Sustainability and paper: what are your options?

by FESPA | 06/12/2018
Sustainability and paper: what are your options?

With the demand for environmentally friendly printed products on the rise, Rob Fletcher takes a look at how you can boost your company’s green credentials with the use of sustainable papers

Print has undergone major change over the past few years, with companies now faced with a host of new challenges from ever-demanding customers. One of the key trends to emerge in recent times is the call for more sustainable print, with more consumers looking to do their part and protect the environment.
For the print service provider (PSP), this can mean huge changes throughout the print production service. From investing in more efficient machinery that uses less electricity, to recycling waste materials, there are several ways companies can enhance their ‘green’ image.
Here, we focus on how the choice of paper can not only satisfy customer demand for sustainable printed products, but also place your company in a new light and cut your own carbon footprint.

Spreading the sustainable message of print and paper

Antalis is one of the leading names in paper manufacturing that is committed to developing new products with sustainable features. Matthew Botfield, corporate social responsibility manager, said it is more important than ever for PSPs to look at these papers, citing a stat that 33% of consumers now choose to buy from brands they believe are doing social or environmental good.
Botfield admits the pressure is on also PSPs to demonstrate how paper and print, once perceived as being harmful to the environment, are a greener option than digital media. He gives two examples: first, displaying a page for three minutes on a screen consumes more energy than producing a printed version of that page, and second, sending 20 emails a day over one year emits as much CO2 as driving 1,000km by car.
“It is important to point out that paper is one of the few products which is completely sustainable and that the paper industry is actually one of the biggest users of renewable energy,” he said.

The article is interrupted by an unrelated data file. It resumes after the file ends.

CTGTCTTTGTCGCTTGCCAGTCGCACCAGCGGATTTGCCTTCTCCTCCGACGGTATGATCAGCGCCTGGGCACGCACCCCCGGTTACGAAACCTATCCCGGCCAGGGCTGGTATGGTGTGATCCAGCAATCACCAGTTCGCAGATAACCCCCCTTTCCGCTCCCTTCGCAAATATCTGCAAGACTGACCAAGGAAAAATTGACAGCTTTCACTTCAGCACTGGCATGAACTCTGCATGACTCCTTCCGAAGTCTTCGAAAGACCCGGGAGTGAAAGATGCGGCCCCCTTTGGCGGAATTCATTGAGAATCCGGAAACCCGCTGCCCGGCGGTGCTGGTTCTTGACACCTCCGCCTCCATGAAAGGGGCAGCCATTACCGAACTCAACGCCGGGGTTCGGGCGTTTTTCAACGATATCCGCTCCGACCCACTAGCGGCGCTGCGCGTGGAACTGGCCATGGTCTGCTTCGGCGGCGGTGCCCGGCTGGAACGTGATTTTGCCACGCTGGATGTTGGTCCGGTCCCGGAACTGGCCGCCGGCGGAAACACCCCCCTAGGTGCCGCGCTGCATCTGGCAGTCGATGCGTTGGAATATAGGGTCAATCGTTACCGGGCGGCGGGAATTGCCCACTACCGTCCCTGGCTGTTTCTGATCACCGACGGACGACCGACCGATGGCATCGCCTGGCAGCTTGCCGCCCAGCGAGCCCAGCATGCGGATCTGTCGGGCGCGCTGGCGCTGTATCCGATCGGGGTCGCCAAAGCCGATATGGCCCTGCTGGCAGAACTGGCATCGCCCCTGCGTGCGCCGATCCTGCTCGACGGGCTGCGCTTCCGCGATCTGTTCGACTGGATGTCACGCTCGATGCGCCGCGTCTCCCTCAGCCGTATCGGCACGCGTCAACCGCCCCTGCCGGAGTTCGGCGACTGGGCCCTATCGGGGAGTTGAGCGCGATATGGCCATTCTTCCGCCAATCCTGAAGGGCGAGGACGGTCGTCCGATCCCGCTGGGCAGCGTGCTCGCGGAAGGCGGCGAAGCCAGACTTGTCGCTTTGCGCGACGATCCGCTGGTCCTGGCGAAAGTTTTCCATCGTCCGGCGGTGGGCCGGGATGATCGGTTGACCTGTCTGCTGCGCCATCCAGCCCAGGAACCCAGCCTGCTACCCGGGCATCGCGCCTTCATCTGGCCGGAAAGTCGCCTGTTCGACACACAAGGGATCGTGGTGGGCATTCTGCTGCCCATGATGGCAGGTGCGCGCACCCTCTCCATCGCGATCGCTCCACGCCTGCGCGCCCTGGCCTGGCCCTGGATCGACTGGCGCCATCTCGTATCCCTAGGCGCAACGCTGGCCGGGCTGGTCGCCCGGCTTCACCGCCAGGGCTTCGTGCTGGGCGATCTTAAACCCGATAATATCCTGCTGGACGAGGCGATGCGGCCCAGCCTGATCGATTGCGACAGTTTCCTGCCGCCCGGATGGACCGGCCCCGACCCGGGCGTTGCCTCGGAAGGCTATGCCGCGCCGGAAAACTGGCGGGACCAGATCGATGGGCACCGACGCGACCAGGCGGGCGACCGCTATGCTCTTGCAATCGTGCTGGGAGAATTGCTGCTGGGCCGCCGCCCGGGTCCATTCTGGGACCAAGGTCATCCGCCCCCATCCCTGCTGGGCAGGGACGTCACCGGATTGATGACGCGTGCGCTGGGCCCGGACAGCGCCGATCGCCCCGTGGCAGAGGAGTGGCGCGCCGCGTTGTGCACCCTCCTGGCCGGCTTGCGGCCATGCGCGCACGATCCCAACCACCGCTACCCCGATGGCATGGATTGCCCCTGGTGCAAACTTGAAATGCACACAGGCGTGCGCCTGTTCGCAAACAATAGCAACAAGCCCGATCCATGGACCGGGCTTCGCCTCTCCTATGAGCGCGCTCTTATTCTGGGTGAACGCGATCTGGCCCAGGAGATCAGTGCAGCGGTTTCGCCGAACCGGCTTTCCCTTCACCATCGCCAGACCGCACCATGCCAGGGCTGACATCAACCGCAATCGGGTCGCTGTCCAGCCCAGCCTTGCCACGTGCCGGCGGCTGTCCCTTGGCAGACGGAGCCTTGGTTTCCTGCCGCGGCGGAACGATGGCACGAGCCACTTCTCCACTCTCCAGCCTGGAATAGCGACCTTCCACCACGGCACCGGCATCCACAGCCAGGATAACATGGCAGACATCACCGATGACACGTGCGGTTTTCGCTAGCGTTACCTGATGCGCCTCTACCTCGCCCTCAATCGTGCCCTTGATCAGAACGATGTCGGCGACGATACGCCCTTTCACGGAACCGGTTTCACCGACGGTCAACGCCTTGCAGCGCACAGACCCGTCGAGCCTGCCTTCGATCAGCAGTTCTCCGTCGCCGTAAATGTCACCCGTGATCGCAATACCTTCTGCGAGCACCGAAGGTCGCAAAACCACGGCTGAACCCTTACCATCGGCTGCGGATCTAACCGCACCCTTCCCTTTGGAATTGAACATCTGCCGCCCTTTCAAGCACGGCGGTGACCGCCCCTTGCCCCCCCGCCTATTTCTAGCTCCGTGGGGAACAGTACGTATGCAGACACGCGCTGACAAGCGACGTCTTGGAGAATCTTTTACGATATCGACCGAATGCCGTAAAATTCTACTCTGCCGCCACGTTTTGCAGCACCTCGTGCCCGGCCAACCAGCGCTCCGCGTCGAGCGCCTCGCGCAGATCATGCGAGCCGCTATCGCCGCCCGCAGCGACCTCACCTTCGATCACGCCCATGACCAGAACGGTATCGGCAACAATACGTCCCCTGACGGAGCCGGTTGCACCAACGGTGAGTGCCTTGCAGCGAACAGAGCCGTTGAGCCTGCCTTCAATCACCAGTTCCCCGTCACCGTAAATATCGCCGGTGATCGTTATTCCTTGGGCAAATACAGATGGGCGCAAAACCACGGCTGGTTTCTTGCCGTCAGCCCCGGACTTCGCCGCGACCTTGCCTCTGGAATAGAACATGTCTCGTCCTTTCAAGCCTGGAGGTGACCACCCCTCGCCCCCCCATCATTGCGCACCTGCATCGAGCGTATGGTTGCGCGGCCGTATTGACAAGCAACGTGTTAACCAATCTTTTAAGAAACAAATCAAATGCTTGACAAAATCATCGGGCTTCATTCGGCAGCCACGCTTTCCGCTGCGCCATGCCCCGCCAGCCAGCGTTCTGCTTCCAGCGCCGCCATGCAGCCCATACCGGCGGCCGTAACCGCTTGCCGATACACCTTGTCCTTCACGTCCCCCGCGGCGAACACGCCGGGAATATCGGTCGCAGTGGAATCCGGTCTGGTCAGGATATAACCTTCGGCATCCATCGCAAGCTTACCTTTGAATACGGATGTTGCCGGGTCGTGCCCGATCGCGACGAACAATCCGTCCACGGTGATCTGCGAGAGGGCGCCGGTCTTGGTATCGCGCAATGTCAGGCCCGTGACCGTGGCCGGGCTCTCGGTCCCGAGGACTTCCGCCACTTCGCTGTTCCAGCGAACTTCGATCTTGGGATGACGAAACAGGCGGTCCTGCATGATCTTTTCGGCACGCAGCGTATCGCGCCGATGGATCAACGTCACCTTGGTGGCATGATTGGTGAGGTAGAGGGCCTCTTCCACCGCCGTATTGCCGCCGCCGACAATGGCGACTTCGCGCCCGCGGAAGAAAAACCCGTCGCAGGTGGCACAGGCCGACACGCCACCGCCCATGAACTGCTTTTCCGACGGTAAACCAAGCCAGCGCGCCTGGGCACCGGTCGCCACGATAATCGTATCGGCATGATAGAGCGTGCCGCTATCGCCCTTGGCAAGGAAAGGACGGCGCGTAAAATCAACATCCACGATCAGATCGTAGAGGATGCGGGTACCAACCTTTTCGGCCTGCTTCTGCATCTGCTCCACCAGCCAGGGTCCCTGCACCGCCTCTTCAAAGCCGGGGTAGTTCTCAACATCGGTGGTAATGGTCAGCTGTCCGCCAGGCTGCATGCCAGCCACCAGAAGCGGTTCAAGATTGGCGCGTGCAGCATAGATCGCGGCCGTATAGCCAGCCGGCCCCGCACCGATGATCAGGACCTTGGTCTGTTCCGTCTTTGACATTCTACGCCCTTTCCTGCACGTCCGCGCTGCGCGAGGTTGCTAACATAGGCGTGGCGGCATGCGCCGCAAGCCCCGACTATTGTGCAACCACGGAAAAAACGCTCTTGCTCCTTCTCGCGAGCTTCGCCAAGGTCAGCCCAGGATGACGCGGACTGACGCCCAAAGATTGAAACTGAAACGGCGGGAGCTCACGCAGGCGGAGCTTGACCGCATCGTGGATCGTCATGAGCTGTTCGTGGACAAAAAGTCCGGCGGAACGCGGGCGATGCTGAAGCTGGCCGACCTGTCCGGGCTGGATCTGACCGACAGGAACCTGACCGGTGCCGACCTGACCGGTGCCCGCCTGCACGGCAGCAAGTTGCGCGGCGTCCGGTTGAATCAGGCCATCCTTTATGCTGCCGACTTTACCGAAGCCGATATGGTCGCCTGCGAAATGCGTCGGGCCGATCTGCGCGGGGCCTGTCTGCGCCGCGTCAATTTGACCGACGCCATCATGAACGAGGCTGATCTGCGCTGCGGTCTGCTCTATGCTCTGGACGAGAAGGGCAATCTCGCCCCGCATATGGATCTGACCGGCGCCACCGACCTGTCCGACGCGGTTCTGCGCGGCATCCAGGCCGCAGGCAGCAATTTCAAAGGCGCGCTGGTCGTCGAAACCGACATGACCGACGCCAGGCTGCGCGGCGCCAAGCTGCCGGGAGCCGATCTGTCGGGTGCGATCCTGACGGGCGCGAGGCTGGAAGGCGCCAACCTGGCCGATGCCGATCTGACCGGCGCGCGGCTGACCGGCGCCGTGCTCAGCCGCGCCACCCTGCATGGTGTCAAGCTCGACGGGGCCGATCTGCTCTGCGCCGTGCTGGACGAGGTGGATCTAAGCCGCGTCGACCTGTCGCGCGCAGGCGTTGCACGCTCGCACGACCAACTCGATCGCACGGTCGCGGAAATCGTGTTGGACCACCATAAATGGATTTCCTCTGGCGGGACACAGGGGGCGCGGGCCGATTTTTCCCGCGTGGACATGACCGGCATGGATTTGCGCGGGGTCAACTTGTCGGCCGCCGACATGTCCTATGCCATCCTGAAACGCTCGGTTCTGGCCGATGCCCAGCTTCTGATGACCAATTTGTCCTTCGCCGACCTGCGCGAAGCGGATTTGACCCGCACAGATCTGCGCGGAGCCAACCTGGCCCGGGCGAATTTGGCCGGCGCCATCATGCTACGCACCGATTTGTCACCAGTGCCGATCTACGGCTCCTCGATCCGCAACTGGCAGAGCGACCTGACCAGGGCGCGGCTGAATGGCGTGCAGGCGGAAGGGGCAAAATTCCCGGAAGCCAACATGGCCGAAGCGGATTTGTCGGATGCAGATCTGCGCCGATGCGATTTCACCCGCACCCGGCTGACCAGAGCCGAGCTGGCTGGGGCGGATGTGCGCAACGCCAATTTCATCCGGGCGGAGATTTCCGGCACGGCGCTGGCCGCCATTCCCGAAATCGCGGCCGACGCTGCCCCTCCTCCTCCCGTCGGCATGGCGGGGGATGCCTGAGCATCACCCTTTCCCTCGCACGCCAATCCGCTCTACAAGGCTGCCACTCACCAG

Botfield was also keen to address the concerns PSPs may have about sustainable papers in terms of their quality: “Today’s green paper options have improved tremendously, meaning customers won’t have to compromise on quality, performance, appearance or whiteness – offering the perfect solution for those seeking to stay one step ahead of the green curve.”
To support this, Antalis has developed the ‘Green Star System’, which rates each paper with a star according to its environmental performance. Ranking high is the Cyclus range of 100% recycled paper, made exclusively from recycled fibre yet boasts a superb quality and texture, according to Botfield.

Caption: Antalis has developed the ‘Green Star System’ to rank its papers with a star, according to its environmental performance.
“To showcase its environmental credentials, consider that using one tonne of Cyclus Offset 100% recycled paper instead of virgin fibre paper saves the equivalent of 1,231kg of landfill, 3,794 kWh of electricity, 29,800lof water, 2,000kg of wood and 295kg CO2 and greenhouse gases,” Botfield said.
For large-format substrates, Antalis has added Xanita, an ultra-lightweight and sustainable composite fibre-board solution. Made from recycled cardboard boxes, Xanita board is a 100% repulpable engineered, closed-cell fibre-board, manufactured with a corrugated kraft core.
Botfield said: “Its advanced design technology has rendered the product lightweight yet robust, making it a perfect alternative to single use plastic POS materials.
Botfield went on to outline Antalis’ ongoing commitment to sustainable paper production: “With a significant proportion of Antalis’ global turnover deriving from paper-based products, we are a business that relies heavily on natural resources. Recognising that 80% of the world’s biodiversity lives within forest areas, one of the key priorities within our CSR agenda is to ensure responsible sourcing of our products, thus encouraging the circular economy.
“As such, we have prioritised the traceability of our products for a long time. The majority of our supplies come from FSC or PEFC certified fibrous products and/or recycled products and we have committed to cover 85% of our supply with a responsible traceability process by 2020.”

Maintaining print quality with sustainable paper

Antalis works in partnership with Arjowiggins Graphic on product development, and scoring five out of five on the Green Star System is Cocoon. Developed by Arjowiggins, this is extra-white, 60 and 100% recycled, Forest Stewardship Council (FSC)-certified paper is engineered from high-quality waste office paper sourced locally from the UK and France. The range covers all types of applications and printing technologies.

Caption: All Arjowiggins paper mills comply with the ISO 14001 Environmental Management standard